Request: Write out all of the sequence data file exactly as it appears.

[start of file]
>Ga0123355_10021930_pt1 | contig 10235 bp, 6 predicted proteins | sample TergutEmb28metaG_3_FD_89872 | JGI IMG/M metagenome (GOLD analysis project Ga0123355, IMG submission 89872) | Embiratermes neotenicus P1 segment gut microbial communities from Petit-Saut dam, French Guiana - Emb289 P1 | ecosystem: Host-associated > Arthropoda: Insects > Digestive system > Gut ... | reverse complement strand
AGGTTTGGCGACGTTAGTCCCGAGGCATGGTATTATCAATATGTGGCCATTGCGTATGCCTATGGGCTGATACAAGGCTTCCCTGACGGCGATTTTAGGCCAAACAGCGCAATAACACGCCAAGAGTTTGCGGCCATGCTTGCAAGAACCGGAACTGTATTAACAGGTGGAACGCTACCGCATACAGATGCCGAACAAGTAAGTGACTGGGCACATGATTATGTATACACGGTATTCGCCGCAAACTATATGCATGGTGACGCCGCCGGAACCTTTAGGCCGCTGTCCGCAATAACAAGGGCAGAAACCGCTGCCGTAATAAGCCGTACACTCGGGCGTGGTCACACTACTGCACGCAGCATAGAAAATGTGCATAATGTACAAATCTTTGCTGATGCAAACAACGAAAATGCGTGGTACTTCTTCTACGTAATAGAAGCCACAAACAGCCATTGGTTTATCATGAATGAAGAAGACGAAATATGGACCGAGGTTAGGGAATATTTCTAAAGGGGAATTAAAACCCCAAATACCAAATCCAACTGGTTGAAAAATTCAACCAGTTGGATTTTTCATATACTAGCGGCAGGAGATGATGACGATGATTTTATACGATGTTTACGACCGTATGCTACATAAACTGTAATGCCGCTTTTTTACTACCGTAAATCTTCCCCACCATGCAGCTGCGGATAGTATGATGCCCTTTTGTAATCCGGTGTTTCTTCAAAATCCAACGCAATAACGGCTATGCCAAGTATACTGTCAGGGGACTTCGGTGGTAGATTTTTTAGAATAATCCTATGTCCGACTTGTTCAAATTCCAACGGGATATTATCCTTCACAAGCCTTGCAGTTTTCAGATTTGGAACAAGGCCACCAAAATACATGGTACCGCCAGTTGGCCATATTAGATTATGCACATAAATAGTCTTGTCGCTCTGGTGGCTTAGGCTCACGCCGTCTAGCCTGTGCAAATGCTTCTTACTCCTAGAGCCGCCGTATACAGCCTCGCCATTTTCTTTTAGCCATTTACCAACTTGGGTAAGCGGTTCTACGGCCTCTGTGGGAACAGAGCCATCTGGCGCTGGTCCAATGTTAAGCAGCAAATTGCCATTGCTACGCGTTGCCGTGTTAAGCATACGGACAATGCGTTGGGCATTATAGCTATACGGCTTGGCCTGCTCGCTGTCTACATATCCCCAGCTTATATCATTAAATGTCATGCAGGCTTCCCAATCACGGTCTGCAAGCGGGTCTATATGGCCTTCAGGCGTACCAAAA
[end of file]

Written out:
>Ga0123355_10021930_pt1 | contig 10235 bp, 6 predicted proteins | sample TergutEmb28metaG_3_FD_89872 | JGI IMG/M metagenome (GOLD analysis project Ga0123355, IMG submission 89872) | Embiratermes neotenicus P1 segment gut microbial communities from Petit-Saut dam, French Guiana - Emb289 P1 | ecosystem: Host-associated > Arthropoda: Insects > Digestive system > Gut ... | reverse complement strand
AGGTTTGGCGACGTTAGTCCCGAGGCATGGTATTATCAATATGTGGCCATTGCGTATGCCTATGGGCTGATACAAGGCTTCCCTGACGGCGATTTTAGGCCAAACAGCGCAATAACACGCCAAGAGTTTGCGGCCATGCTTGCAAGAACCGGAACTGTATTAACAGGTGGAACGCTACCGCATACAGATGCCGAACAAGTAAGTGACTGGGCACATGATTATGTATACACGGTATTCGCCGCAAACTATATGCATGGTGACGCCGCCGGAACCTTTAGGCCGCTGTCCGCAATAACAAGGGCAGAAACCGCTGCCGTAATAAGCCGTACACTCGGGCGTGGTCACACTACTGCACGCAGCATAGAAAATGTGCATAATGTACAAATCTTTGCTGATGCAAACAACGAAAATGCGTGGTACTTCTTCTACGTAATAGAAGCCACAAACAGCCATTGGTTTATCATGAATGAAGAAGACGAAATATGGACCGAGGTTAGGGAATATTTCTAAAGGGGAATTAAAACCCCAAATACCAAATCCAACTGGTTGAAAAATTCAACCAGTTGGATTTTTCATATACTAGCGGCAGGAGATGATGACGATGATTTTATACGATGTTTACGACCGTATGCTACATAAACTGTAATGCCGCTTTTTTACTACCGTAAATCTTCCCCACCATGCAGCTGCGGATAGTATGATGCCCTTTTGTAATCCGGTGTTTCTTCAAAATCCAACGCAATAACGGCTATGCCAAGTATACTGTCAGGGGACTTCGGTGGTAGATTTTTTAGAATAATCCTATGTCCGACTTGTTCAAATTCCAACGGGATATTATCCTTCACAAGCCTTGCAGTTTTCAGATTTGGAACAAGGCCACCAAAATACATGGTACCGCCAGTTGGCCATATTAGATTATGCACATAAATAGTCTTGTCGCTCTGGTGGCTTAGGCTCACGCCGTCTAGCCTGTGCAAATGCTTCTTACTCCTAGAGCCGCCGTATACAGCCTCGCCATTTTCTTTTAGCCATTTACCAACTTGGGTAAGCGGTTCTACGGCCTCTGTGGGAACAGAGCCATCTGGCGCTGGTCCAATGTTAAGCAGCAAATTGCCATTGCTACGCGTTGCCGTGTTAAGCATACGGACAATGCGTTGGGCATTATAGCTATACGGCTTGGCCTGCTCGCTGTCTACATATCCCCAGCTTATATCATTAAATGTCATGCAGGCTTCCCAATCACGGTCTGCAAGCGGGTCTATATGGCCTTCAGGCGTACCAAAA